Casuals and gig workers were among the millions who didn’t get paid sick leave, with research by the Australia Institute finding 37 per cent of employees were not paid sick leave.
Another 12 per cent only had access to pro-rata part-time sick leave, which is based on the number of ordinary hours worked in a two-week period.
“With incomplete sick leave coverage, workers face a devil’s choice: between staying home to protect themselves, their colleagues and the public; or going to work regardless, simply to make ends meet,” said Dr Jim Stanford, economist and director of the Australia Institute’s Centre for Future Work.
Stanford said it was clear the poor sick leave coverage, as well as people running out of sick leave, was contributing to the “epidemic” of employees attending work with possible COVID symptoms.
Not only does going to work unwell risk the health of colleagues and the community, but it also poses risks to the individual.
According to the vice-president of the Australian Medical Association, Dr Chris Moy, trying to ‘fight’ the virus and not taking the time to rest and recover could set back your recovery.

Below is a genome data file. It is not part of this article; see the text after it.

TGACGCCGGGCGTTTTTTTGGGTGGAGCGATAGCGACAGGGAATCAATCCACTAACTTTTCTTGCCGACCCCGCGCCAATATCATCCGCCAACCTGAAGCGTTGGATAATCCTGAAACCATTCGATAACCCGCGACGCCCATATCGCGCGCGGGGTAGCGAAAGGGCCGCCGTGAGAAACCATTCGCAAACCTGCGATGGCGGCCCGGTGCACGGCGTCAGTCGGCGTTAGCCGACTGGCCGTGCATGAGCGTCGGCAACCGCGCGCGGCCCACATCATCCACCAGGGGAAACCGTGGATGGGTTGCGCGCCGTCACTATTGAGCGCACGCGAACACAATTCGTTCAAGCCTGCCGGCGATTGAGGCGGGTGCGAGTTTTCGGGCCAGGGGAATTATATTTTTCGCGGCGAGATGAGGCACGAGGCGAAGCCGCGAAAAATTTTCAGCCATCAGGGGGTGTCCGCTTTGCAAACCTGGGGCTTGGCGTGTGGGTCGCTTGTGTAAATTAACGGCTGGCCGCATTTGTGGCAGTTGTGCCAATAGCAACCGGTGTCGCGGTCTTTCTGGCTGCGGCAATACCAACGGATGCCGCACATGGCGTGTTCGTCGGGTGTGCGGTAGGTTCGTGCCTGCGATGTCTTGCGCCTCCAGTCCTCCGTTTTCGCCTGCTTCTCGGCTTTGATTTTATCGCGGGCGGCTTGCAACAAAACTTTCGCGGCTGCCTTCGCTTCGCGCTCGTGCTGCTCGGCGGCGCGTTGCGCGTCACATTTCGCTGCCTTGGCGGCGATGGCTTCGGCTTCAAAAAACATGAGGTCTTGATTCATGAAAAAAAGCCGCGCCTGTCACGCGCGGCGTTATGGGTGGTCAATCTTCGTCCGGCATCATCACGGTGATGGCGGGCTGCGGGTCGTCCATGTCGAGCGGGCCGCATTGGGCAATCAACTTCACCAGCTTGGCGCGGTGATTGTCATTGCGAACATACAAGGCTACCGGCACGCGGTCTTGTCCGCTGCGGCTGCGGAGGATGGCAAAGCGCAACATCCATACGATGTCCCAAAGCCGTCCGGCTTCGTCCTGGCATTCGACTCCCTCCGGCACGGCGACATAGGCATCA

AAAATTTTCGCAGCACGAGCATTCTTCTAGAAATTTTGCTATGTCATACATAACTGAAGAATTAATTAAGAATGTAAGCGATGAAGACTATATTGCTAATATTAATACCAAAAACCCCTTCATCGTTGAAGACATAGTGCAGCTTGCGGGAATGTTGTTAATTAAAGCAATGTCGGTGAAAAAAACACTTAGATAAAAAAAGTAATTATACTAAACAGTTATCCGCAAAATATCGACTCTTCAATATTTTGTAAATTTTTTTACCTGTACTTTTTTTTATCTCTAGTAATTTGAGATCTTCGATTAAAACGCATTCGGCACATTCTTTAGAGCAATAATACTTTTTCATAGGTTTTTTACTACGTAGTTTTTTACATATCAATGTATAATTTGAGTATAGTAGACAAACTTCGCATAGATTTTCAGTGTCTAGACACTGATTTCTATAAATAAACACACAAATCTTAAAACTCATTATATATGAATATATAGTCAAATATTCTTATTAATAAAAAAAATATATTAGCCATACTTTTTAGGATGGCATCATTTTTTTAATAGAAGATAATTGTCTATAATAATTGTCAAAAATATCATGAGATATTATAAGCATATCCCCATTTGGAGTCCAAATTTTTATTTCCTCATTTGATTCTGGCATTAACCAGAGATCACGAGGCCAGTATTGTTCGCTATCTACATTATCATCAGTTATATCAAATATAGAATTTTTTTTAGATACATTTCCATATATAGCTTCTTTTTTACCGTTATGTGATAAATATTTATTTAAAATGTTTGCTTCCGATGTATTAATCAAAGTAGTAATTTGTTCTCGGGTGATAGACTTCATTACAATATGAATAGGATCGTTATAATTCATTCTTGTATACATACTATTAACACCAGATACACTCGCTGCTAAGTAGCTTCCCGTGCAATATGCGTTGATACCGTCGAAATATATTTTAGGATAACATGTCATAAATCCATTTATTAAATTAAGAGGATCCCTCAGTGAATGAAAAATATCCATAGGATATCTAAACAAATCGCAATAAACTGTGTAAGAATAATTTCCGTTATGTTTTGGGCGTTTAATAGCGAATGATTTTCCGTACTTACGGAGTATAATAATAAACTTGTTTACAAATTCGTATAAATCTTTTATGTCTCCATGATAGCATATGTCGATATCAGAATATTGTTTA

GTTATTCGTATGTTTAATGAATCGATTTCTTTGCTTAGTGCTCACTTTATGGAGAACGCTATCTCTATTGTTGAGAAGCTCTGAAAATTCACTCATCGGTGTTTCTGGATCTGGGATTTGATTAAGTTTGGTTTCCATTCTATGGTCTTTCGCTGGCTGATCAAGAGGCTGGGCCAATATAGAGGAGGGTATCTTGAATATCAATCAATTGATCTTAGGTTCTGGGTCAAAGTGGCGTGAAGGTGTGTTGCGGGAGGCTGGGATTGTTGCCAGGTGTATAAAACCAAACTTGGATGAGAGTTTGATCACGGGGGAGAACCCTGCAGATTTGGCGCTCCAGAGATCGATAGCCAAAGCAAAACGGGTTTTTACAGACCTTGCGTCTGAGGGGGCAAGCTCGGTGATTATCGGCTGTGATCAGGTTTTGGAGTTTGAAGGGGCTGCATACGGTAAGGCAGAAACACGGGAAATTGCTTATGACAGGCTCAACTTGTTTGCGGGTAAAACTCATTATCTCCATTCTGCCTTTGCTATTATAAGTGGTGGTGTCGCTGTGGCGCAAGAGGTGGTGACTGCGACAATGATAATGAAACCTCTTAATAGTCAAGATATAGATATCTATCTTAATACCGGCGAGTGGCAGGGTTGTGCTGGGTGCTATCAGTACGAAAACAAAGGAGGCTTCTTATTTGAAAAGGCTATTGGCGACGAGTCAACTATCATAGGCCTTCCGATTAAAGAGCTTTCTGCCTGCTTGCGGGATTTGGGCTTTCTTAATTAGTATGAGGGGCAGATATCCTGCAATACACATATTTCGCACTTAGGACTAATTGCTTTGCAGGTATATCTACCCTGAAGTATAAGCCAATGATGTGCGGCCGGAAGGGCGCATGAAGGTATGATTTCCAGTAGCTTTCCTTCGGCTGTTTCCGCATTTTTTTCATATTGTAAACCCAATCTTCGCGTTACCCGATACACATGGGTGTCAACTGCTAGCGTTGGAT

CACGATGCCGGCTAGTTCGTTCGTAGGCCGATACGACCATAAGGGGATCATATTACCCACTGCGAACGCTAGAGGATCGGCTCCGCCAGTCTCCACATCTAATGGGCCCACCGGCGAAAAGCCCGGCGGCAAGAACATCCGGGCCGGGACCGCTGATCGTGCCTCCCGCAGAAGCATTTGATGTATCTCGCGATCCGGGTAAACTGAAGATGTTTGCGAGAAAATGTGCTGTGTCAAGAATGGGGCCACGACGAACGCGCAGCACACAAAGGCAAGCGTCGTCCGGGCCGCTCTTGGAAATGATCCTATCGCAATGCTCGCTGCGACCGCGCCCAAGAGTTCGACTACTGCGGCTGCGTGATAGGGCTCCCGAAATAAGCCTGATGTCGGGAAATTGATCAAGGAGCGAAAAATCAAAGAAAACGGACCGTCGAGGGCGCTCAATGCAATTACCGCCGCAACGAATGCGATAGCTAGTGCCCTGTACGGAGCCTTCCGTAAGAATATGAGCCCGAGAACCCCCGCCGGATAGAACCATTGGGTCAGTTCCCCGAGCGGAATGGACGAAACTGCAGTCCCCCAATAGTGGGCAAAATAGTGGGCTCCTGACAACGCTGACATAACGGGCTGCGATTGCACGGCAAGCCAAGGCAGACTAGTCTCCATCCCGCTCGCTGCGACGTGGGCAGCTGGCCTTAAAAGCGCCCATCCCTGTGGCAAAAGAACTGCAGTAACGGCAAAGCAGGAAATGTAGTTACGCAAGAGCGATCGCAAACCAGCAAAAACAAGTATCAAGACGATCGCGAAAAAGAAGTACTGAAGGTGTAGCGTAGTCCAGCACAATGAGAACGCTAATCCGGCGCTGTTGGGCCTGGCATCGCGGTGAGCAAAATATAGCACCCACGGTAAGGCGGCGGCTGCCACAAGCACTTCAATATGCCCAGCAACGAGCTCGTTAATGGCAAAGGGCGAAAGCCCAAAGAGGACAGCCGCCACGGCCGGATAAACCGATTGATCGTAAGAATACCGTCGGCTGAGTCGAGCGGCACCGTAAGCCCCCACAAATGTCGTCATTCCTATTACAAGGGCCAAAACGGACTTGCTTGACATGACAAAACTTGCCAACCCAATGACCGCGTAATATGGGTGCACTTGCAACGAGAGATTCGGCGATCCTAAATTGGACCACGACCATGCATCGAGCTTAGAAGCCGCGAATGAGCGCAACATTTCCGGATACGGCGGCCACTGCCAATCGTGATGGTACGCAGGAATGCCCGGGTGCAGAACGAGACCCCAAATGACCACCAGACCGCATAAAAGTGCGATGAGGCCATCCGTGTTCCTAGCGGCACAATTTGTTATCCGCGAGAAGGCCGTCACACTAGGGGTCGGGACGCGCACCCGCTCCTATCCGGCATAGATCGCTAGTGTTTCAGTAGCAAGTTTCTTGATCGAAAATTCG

Younger people were the most likely to be going to work sick but were also the most likely to not have any sick leave.
Women were also more likely than men not to be paid sick leave, according to the research.
Not having sick leave was not the only reason people attended work while unwell. Some worried about ‘letting down’ their employer or colleagues, or felt there was no one else to step in.
Sick leave should be expanded
Stanford called on the Government to expand sick pay entitlements to cover all workers, including those in casual employment and self-employed situations.
The Federal Government, by contrast, has actually been eroding sick leave entitlements, according to the report, by reinforcing the shift toward insecure working arrangements.